What is a Children’s Book? I’ve shared some beautiful examples of children’s books by famous graphic designers, and recently I stumbled across a couple more that really push the envelope of what a reading experience designed for children can be.
The Book with No Pictures
From the Vanity Fair article:
B.J. Novak’s The Book with No Pictures comes by its title honestly; the book is one filled with only words, in different fonts and colors and sizes. Funny, creative, and smart, the book, which forces the reader to say a slew of ridiculous words, is guaranteed to get a laugh out of any kid you know
I love so much about this. I love the idea of showing children the power of words, and the sense of exploration in where words can take them. And I love the idea of highlighting that power, and making the words themselves the hero, rather than any accompanying images. It hits home at an early age the power of communication, and that old adage that the pen is more powerful than the sword.
And making the words, as the star of the show, hilarious and delightful and fun and playful and imaginative and silly, just hits home how much fun reading can be—the best lesson there is!
Novak, known for his career as a comedian, started this project because he says he loves reading to children, and getting a laugh out of them. Starting perhaps with the idea that a comedian has to play to his audience, Novak wanted to explore how a children’s book could feel like it was on the child’s side. As he said in an interview with The Atlantic:
“If the adult had to say silly things, I knew the kid would feel very powerful and would feel that books are very powerful. Working backwards, I realized that if there were no pictures, it would be an even more delightful trick: The kid is taking a grown-up style book and using it against the grown-up.”
This idea that books are powerful reminds me of that Carl Sagan quote, which I wrote about before, and love so much:
“What an astonishing thing a book is. It’s a flat object made from a tree with flexible parts on which are imprinted lots of funny dark squiggles. But one glance at it and you’re inside the mind of another person, maybe somebody dead for thousands of years. Across the millennia, an author is speaking clearly and silently inside your head, directly to you. Writing is perhaps the greatest of human inventions, binding together people who never knew each other, citizens of distant epochs. Books break the shackles of time. A book is proof that humans are capable of working magic.” —Carl Sagan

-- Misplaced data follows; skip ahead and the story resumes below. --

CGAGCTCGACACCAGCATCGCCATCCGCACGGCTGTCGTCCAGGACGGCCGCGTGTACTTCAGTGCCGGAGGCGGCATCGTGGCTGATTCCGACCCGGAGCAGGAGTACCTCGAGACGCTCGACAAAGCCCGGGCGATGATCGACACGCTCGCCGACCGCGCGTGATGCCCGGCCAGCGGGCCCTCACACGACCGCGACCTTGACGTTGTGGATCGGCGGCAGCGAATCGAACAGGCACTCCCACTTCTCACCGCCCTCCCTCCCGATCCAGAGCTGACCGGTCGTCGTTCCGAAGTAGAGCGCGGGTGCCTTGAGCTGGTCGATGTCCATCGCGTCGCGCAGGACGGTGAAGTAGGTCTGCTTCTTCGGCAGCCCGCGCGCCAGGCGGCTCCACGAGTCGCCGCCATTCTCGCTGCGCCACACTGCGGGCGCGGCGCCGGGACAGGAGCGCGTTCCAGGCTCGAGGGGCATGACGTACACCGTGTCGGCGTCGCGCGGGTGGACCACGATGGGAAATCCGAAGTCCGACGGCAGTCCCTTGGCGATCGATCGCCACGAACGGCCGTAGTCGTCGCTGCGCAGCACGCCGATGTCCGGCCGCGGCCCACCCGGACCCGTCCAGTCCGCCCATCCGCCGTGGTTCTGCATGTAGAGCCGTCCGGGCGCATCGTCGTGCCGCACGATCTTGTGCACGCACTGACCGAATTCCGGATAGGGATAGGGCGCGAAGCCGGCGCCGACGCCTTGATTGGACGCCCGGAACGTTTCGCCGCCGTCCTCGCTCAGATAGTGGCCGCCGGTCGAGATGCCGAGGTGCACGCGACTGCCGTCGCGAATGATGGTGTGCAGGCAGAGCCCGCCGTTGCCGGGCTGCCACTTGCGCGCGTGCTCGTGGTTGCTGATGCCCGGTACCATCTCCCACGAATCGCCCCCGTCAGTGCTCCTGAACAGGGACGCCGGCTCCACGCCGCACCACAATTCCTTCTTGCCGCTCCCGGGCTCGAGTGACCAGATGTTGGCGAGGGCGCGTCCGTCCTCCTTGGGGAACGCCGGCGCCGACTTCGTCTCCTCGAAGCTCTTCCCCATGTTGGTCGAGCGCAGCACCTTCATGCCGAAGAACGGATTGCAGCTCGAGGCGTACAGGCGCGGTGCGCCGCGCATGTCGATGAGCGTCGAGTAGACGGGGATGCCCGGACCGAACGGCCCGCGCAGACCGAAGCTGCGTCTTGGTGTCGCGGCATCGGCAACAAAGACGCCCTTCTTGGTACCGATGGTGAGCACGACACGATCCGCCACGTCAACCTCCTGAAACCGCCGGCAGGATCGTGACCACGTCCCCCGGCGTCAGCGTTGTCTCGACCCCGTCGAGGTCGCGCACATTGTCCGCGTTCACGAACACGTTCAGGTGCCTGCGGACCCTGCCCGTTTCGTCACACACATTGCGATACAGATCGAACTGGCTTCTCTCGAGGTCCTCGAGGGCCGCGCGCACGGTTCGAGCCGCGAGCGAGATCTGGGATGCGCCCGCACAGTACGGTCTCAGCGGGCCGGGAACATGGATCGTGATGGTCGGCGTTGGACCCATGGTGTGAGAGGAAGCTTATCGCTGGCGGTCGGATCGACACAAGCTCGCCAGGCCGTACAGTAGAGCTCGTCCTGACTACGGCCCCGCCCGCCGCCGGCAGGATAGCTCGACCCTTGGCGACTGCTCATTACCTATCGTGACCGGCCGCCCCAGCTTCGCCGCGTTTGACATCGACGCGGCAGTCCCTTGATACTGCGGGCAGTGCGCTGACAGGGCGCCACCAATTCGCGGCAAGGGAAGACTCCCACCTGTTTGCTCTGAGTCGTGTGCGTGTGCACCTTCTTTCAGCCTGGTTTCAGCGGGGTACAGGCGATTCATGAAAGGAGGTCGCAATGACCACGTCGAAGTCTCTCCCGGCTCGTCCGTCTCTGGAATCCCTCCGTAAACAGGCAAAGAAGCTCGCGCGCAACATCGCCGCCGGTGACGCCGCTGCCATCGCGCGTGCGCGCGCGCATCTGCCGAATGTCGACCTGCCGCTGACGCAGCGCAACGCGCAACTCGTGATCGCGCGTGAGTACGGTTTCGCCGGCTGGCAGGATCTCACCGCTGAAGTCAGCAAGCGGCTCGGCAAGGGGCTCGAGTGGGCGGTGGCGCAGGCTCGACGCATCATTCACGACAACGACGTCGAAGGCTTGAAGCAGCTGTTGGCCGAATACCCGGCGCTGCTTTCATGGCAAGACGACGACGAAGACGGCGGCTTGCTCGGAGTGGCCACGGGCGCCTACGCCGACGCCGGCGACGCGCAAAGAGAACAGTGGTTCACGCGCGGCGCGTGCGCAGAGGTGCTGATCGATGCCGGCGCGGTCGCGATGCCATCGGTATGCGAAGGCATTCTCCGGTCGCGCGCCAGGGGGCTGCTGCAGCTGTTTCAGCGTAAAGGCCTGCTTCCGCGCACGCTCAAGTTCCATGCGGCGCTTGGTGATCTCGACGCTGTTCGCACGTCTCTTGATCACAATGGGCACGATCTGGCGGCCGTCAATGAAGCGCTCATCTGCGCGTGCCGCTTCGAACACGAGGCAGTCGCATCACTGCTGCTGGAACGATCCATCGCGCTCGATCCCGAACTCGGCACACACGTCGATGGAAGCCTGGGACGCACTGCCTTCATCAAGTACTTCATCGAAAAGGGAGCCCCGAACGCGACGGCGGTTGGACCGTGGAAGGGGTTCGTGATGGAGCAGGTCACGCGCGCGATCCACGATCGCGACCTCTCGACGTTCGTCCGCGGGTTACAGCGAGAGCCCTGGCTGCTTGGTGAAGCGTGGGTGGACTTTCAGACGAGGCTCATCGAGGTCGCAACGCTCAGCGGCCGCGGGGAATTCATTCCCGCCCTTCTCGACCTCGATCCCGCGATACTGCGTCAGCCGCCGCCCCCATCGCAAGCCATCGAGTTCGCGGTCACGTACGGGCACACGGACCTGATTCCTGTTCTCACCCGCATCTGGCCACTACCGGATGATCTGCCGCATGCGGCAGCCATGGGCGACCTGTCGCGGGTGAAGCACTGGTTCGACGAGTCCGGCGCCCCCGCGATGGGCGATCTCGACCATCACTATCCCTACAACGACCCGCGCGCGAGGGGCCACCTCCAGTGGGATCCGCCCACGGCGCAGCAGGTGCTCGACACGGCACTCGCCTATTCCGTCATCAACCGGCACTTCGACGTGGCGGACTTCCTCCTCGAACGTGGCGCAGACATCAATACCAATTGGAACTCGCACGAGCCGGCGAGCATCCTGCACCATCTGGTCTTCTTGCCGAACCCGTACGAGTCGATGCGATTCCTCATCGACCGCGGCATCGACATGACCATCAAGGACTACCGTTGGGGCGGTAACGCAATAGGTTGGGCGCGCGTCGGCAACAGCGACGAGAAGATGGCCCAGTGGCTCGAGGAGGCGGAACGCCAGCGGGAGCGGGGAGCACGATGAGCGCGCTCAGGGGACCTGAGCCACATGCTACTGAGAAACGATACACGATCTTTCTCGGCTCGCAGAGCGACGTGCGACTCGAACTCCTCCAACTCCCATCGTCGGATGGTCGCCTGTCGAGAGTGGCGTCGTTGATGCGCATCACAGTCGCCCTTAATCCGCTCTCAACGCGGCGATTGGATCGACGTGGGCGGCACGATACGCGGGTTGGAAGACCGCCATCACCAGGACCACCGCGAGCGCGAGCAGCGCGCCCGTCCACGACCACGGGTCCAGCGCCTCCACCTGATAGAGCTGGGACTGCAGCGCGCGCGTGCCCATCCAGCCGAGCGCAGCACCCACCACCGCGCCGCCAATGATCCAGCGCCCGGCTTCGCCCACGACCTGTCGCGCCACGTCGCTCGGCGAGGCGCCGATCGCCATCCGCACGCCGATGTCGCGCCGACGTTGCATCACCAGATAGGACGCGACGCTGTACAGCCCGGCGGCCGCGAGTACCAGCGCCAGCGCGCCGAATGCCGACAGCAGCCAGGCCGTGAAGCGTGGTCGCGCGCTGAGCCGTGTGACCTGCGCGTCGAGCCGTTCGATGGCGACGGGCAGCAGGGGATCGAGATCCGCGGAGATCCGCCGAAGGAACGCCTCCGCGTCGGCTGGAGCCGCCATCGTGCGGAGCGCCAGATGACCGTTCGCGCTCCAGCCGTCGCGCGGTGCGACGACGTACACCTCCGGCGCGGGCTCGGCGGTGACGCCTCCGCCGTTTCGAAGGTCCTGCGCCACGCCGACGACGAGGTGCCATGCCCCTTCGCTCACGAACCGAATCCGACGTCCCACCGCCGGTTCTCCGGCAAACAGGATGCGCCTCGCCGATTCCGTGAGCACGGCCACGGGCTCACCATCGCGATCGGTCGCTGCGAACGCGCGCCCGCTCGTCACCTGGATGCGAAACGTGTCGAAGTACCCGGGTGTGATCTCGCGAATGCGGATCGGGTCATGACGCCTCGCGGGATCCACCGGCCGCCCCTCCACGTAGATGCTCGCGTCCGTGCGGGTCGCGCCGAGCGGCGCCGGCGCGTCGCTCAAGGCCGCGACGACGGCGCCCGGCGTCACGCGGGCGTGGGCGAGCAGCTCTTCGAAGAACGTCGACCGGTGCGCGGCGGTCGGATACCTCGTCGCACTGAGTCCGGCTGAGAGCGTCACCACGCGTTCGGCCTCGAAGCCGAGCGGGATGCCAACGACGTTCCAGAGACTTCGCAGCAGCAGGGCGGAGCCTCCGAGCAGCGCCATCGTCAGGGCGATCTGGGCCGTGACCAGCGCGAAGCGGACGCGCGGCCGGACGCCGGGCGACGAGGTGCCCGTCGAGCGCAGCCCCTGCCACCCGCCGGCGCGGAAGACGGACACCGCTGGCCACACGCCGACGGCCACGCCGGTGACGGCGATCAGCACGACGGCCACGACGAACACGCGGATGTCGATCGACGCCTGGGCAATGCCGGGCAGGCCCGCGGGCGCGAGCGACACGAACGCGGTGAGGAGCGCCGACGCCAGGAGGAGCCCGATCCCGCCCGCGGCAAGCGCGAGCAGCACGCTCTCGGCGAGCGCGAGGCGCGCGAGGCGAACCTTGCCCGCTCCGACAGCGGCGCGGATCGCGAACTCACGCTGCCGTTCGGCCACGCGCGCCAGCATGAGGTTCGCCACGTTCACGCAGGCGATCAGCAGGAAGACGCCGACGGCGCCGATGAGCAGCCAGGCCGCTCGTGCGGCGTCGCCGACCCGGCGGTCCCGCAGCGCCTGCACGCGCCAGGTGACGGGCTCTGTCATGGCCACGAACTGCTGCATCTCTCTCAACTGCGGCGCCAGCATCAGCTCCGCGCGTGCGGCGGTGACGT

Anyone that can teach children that books are works of magic is doing something right in my book!
Little Nemo in Slumberland
The other book I wanted to share with you is an old classic: Little Nemo in Slumberland by Winsor McCay. Recently some friends purchased the large format (10×13) Vol 1 of the Complete Collection of this classic comic strip originally published from 1905 to 1911. It is, admittedly, a little early for their newborn to enjoy it, but they are eagerly awaiting the age they can crack it open and enjoy these stories with their son.
From the Amazon product description:
Winsor McCay’s beautiful dreamscapes appeared in the New York Herald between 1905 and 1911, and the comic strip “Little Nemo” is considered by some to be the best, most brilliant comic strip ever published. Six-year-old Nemo (Latin for no one) falls asleep in his bed and is transported to the fantastical Slumberland—at the request of King Morpheus—where he encounters all kinds of strange creatures. At the end of each trip he wakes up, unsure of what was real and what was a dream. The exquisitely detailed, art-nouveau-style colored panels in this edition are reproduced from rare, vintage file-copy pages. Alongside George Herriman’s bizarre Krazy Kat, McCay’s work helped to create the grammar of comic art. This Little Nemo collection—an entertaining romp into Slumberland—also provides a lovely glimpse into the origins of an art form.
Often listed in the same category as Calvin and Hobbes (my personal all-time-favorite), Little Nemo is no vapid child’s tale with the same old tired stories. The images are fantastic, truly works of art, and the creative plotlines are an almost magical-realism style exploration of the realm of imagination and dreams. Its more mature approach to fantastical stories helps it appeal to both adults and children, and its role in defining and establishing the comic genre gives it a historic and cultural significance.
And it’s kind of just fun to read from a 10×13 book! It’s a good example of the format of the physical object itself giving a playfulness and importance to the content.
Both of these books are superlative examples of what a children’s book can be, and would be a fun addition to any child’s library!